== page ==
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The latest news from Friends of Kipkelion
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Times are tough in Kipkelion right now – the pandemic has had a severe effect on people’s lives, as it has almost everywhere in the world.  Kenya has not so far suffered as many deaths as other countries – likely a result of the outdoor lifestyle and predominantly young population. However, there are worrying signs that infections and deaths have been significantly under-reported in Kenya. Alongside this, Kenya’s lockdown has caused huge economic hardship to many families in Kipkelion.

There is work to be done.

Michael Deriaz
Chairman, Friends of Kipkelion

Life in Kenya’s lockdown

The most severe aspect of Kenya’s lockdown for many people has been the complete closure of schools – even now, only select year groups are being allowed back. While at home, very few children have been able to continue with their schoolwork – instead, they spend hours every day fetching firewood, digging the fields or looking after cattle. With schools currently not expected to reopen until January 2021, the Kenyan Government expects that children will have to repeat the whole academic year again. Faced with the challenge, it’s expected that many children will drop out of education permanently.
Girls in Kipkelion are suffering disproportionately as a result of the pandemic. The lockdown has made them especially vulnerable to sexual abuse from neighbours and relatives, resulting in a huge rise in teenage pregnancies being seen throughout Kenya. As a result of economic difficulties, many girls are at risk of being forced into early marriage, since in Kenya this normally involves the husband paying to the girl’s family a dowry known as the “bride price”. Families which have suffered a severe reduction in their income due to the pandemic are now tempted to marry off their daughters simply to get some extra cash to survive.

What We Are Doing

The good news is that our partners, Brighter Communities Worldwide, have been able to continue operating in Kipkelion throughout the pandemic.  Many of our projects have been successfully adapted so that the work can continue in a Covid-safe manner. Brighter Communities have also been helping the local population and medical staff, ensuring that they are protected against the virus.

Soap and Handwashing

We are currently supporting Brighter Communities Worldwide in a massive push to get soap and handwashing facilities to thousands of families in Kipkelion.  Thanks to the support of our donors including the Mazars Trust, the team in Kipkelion have distributed truckloads of supplies to families across the region!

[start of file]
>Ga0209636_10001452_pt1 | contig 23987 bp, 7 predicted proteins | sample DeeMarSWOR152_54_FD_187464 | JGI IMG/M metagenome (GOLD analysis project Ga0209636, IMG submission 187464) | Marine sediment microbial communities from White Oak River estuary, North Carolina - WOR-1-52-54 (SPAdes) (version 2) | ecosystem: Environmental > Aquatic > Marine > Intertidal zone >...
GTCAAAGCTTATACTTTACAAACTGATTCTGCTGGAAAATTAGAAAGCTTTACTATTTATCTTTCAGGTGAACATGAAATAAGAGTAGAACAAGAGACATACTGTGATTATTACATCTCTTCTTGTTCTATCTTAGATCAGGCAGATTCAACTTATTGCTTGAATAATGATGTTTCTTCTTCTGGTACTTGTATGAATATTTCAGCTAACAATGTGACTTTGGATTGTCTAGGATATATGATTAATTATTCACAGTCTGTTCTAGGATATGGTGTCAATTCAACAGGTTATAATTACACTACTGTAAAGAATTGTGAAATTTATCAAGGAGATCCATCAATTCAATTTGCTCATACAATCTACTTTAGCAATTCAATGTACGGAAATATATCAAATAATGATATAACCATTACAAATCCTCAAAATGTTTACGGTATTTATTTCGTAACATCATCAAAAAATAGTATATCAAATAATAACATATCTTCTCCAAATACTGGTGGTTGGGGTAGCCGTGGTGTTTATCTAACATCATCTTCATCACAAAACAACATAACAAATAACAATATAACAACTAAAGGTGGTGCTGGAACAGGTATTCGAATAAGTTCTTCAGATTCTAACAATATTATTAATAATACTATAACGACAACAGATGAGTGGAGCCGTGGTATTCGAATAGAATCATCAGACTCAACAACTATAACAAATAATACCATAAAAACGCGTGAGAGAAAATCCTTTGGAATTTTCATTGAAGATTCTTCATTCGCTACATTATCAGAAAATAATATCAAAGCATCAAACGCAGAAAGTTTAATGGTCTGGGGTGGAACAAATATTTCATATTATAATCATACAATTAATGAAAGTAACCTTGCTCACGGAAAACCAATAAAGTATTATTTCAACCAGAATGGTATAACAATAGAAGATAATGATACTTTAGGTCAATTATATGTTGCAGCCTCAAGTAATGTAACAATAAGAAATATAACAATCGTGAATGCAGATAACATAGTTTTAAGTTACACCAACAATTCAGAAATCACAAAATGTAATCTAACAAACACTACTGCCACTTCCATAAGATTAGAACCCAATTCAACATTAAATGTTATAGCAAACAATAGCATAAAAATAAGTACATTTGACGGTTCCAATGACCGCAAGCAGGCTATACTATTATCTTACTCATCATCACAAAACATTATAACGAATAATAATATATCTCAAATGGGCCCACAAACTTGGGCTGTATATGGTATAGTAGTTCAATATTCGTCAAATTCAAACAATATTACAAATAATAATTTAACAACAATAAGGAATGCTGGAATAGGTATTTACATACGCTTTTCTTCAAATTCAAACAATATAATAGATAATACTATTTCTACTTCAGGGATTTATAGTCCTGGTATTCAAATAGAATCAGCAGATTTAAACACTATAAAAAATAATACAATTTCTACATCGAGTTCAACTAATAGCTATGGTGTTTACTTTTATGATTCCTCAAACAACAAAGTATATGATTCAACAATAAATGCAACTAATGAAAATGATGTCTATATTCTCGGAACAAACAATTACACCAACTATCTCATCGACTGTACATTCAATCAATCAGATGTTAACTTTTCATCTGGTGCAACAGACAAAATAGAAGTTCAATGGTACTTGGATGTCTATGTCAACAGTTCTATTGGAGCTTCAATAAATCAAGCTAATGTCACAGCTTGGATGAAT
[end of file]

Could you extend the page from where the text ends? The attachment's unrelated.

Community Health

We are delighted to be able to announce officially that we now have another project supported by the UK Foreign Commonwealth and Development Office (FCDO) – formerly known as DFID. Thanks to a £50,000 grant from FCDO, we are in the process of launching a two-year Community Health campaign. This will involve the provision of handwashing facilities and PPE, training in emergency first aid techniques and the ongoing support of ‘mobile clinics’ which provide valuable on-the-spot medical advice and vaccinations.

Maternal Health

September saw the successful conclusion of our two-year involvement in the Maternal Health project in Kipkelion. The project gave more women the opportunity to give birth in a clinic or hospital, and also saw an increase in pregnant women attending antenatal appointments. With more work remaining, Brighter Communities Worldwide are continuing the Maternal Health programme with support from other donors.

Menstrual Hygiene

Our long-running menstrual hygiene programme has understandably had to adapt to the repercussions of coronavirus – as many people have said, “Periods don’t stop for pandemics”! In response, Brighter Communities worked closely with local women who acted as “ambassadors” - travelling around and explaining menstrual hygiene to small groups of women and girls across the region. 
 

Community Education

With thousands of children marooned at home in Kipkelion during lockdown, we supported Brighter Communities in their Community Education initiative. Children were encouraged to enjoy some structured learning activities and games while sat out in the open air on the school playing fields, supported by volunteer teachers. The children, many of whom arrived unhappy and exhausted, really loved seeing their friends and teachers again and getting to use their brains!

 

Resurgence of FGM - how you can help..

Our ongoing fight to eradicate FGM in Kipkelion has seen considerable success over the years. But we are now seeing a worrying resurgence of the practice during 2020. The harsh conditions created by the pandemic have seen impoverished families give up on their hopes of educating their children, and instead look to improve their daughters’ marriage prospects. Too often this involves turning to FGM. We will be fighting back with our “alternative rites of passage” courses again this year, to protect girls who are particularly at risk of FGM. This project will form the basis of this year’s Big Give Christmas Challenge – and any donation you make to us via the Big Give website from 1-8 December will be doubled by match funding.  Watch out for further information on how to do this!
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